In the current issue of Foreign Affairs, Bilahari Kaursikan, ambassador-at-large in Singapore’s foreign ministry, argues that Chinese President Xi Jinping’s comments at Davos that China is prepared to lead the liberal world order if the US isn’t, is as much “a tacit admission of erosion of that world order as it is a declaration of confidence in China’s power” globally. And the BRI is the product of that confidence – China’s ambitious plans to redefine its frontiers under the guise of the regional economic development. For a country with a 10% growth rate for well over three decades, the BRI is China’s attempt to consolidate land boundaries, and look out, westward.

With weakened Russian influence in Central Asia and the rise of a ‘multipolar’ world, opportunity was ripe for China to move into massive infrastructure projects, develop road networks and invest in energy – hydrocarbons, minerals and oil and gas – across the entire region. While its backers insist Beijing’s motives to set up this ‘new silk road’ are purely economic, Delhi – that has already seen the first signs of this expansionism with the development of the Karakoram Highway through disputed territories in Pakistan occupied Kashmir and the Gwadar Port off the Pakistani coast on the Arabian Sea – can’t help but be suspicious. The question now, really, is what leverage Delhi has in order to keep Chinese expansionism at bay.

Making a veiled criticism, Prime Minister Narendra Modi criticised Beijing earlier this year, saying regional connectivity corridors only work when sovereignty of countries involved is respected. In the run up to its massive BRI conference in Beijing, China has been lobbying to address Indian concerns, pointing precisely to the existence of the Karakoram Highway as proof that it won’t affect Kashmir’s territorial status. However, as an indication of India’s opposition to the CPEC, Modi has decided not to attend the upcoming meeting in Beijing, but send what Delhi calls a ‘low-level delegation’ instead. Delhi has to assess what else it can leverage in order to ensure its regional prominence. The Dalai Lama’s recent visit to Tawang in Arunachal Pradesh was a poke in the eye to Beijing. And on Pakistan, Delhi has made it clear it is in no mood to negotiate, unless violence along the Line of Control and international border in Jammu and Kashmir comes to a complete stop. But these are, at best, short term responses.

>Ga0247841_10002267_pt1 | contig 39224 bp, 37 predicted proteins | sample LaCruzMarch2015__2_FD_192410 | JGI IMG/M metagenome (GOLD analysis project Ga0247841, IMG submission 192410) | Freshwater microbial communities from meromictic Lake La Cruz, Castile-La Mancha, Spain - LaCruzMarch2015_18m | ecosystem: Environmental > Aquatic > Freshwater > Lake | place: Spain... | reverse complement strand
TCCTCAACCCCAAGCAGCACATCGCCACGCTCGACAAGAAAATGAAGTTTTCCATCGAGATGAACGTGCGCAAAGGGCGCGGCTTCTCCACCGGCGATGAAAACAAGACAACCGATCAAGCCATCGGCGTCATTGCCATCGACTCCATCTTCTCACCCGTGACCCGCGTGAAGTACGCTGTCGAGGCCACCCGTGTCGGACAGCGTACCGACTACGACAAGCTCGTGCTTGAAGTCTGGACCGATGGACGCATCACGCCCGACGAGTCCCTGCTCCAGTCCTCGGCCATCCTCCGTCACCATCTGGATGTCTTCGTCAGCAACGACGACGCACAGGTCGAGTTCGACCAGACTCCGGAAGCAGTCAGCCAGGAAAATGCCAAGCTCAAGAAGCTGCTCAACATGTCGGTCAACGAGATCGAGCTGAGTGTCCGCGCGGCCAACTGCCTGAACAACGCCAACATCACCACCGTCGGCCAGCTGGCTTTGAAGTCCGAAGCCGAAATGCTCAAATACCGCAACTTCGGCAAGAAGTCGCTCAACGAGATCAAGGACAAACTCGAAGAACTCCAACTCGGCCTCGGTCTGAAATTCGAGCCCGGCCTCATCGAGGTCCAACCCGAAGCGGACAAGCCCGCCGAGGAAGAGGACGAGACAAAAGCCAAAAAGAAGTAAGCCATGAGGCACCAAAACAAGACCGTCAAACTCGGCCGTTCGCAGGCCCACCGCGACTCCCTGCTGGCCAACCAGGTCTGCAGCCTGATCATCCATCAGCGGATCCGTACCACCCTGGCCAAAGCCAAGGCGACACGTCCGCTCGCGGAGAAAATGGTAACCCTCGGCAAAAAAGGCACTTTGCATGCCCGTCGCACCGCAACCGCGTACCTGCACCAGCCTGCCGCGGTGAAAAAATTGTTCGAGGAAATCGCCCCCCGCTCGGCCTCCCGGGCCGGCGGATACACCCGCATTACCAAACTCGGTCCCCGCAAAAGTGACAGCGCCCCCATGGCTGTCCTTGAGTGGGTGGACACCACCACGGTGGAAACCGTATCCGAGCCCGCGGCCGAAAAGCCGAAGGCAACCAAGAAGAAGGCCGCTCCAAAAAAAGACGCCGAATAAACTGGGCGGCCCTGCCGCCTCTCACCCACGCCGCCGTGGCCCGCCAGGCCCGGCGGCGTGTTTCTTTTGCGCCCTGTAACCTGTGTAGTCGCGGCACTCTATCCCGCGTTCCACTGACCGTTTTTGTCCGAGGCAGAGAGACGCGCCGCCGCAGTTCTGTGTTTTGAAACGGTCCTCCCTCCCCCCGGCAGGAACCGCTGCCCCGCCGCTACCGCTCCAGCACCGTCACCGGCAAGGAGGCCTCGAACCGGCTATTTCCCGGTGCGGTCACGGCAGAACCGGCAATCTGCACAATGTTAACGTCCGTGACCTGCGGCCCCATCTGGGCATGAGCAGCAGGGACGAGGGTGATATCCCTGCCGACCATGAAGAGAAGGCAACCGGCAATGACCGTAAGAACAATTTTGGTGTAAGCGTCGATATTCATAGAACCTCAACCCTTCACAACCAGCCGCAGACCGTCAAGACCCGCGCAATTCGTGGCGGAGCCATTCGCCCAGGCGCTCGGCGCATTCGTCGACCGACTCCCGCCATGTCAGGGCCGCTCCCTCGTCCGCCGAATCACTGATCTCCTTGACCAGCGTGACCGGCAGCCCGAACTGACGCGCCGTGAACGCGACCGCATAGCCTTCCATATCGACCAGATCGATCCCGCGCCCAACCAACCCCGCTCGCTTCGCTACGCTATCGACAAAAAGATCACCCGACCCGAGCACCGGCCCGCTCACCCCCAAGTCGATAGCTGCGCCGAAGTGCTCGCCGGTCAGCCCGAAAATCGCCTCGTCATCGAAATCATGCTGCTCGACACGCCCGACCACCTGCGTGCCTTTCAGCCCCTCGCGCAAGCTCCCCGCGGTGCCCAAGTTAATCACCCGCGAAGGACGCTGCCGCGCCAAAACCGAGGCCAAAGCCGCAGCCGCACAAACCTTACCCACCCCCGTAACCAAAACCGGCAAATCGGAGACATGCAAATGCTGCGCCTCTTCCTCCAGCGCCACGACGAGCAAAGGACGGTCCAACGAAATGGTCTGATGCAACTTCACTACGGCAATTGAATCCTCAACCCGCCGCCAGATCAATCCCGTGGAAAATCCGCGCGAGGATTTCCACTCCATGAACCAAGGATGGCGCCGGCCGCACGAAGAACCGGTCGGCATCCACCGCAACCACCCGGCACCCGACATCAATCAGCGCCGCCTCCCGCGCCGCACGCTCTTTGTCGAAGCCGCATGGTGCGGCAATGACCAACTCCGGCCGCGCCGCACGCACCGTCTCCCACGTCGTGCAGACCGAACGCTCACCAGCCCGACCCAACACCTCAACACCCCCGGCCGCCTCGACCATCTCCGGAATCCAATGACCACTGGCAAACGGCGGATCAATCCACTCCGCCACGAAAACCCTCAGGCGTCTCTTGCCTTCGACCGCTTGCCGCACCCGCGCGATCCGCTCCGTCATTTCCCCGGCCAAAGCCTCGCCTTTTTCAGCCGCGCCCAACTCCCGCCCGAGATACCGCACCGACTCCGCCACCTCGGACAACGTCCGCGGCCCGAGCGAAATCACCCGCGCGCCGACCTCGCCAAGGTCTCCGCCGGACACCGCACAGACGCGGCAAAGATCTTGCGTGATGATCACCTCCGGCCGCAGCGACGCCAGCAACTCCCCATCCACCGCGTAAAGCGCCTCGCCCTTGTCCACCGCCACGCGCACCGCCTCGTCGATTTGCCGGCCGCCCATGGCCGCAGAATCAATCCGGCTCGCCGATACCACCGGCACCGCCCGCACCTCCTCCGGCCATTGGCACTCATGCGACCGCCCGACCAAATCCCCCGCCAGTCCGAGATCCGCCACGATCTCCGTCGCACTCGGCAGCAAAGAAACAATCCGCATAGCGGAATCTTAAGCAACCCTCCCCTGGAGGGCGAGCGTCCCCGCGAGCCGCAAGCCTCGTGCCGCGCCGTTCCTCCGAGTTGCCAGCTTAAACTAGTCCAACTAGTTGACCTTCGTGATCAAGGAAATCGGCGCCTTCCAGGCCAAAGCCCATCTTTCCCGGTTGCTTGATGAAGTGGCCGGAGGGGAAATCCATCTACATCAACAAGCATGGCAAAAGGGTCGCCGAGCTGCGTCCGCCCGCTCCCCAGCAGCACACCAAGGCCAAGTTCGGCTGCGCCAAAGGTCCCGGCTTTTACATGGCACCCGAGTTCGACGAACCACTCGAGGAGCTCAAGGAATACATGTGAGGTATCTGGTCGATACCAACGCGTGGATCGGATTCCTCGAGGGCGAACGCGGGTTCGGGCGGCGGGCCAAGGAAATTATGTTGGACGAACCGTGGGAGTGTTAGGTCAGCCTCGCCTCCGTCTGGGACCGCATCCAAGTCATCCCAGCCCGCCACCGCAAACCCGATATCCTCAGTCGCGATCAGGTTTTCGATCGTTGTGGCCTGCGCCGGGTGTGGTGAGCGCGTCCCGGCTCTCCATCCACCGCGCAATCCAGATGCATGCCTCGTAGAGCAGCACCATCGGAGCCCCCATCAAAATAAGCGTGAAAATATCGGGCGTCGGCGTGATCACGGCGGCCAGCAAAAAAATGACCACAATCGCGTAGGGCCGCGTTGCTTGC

It is unclear how the BRI will develop and play out in the long run and how India will ensure a regional, economic strategy that effectively counters China. On the one hand, Chinese projects in the region from Pakistan to Sri Lanka have not yielded the potential they promised at the beginning. Its critics suggest that at some point in the not so distant future, there will be no choice but to renegotiate projects “with long gestation periods and variable returns” for better returns. On the other, supporters argue that India’s suspicion of the initiative is not shared globally and that China isn’t spending all this money for projects to fail, purely with the intention of reining India in. The IMF and credit ratings agency Moody’s have recognised the CPEC’s potential to drive growth in the region. Several UN fora have also endorsed the BRI, arguing that connectivity between so many smaller economies is in the larger, global interest.

What is clear is that China’s ambitious project has made the rest nervous. While India tries steadily to engage countries like Iran and Saudi Arabia and many Central Asian republics on natural resources, Japan is looking to develop infrastructure and connectivity projects in East and South Asia, with India as a pivot. The intention is to work around the BRI and its proposed benefits, so to speak, and make Pakistan nervous in the bargain. India’s Pakistan problem has morphed into India’s China problem, two pronged in a sense – one a clear subset of the India-China equation in a larger, economic sense, and two a genuine security threat along the border. But, over a decade ago, soft borders and the free flow of trade were also components of the 2004 ‘four-point plan’ for peace in Kashmir that now lies in the dustbin of politics. The BRI will go on, irrespective of India’s opposition, and while it is diplomatically next to impossible for Delhi to be a part of the initiative, could these ‘development wars’ against China lead to unexpected outcomes as regional powerhouses work competitively to create their own webs of economic connectivity and interdependence that will ultimately militate against the very geography, the very boundaries that define us?

Maya Mirchandani is a Senior Fellow at the Observer Research Foundation and Consulting Editor, India Matters at NDTV .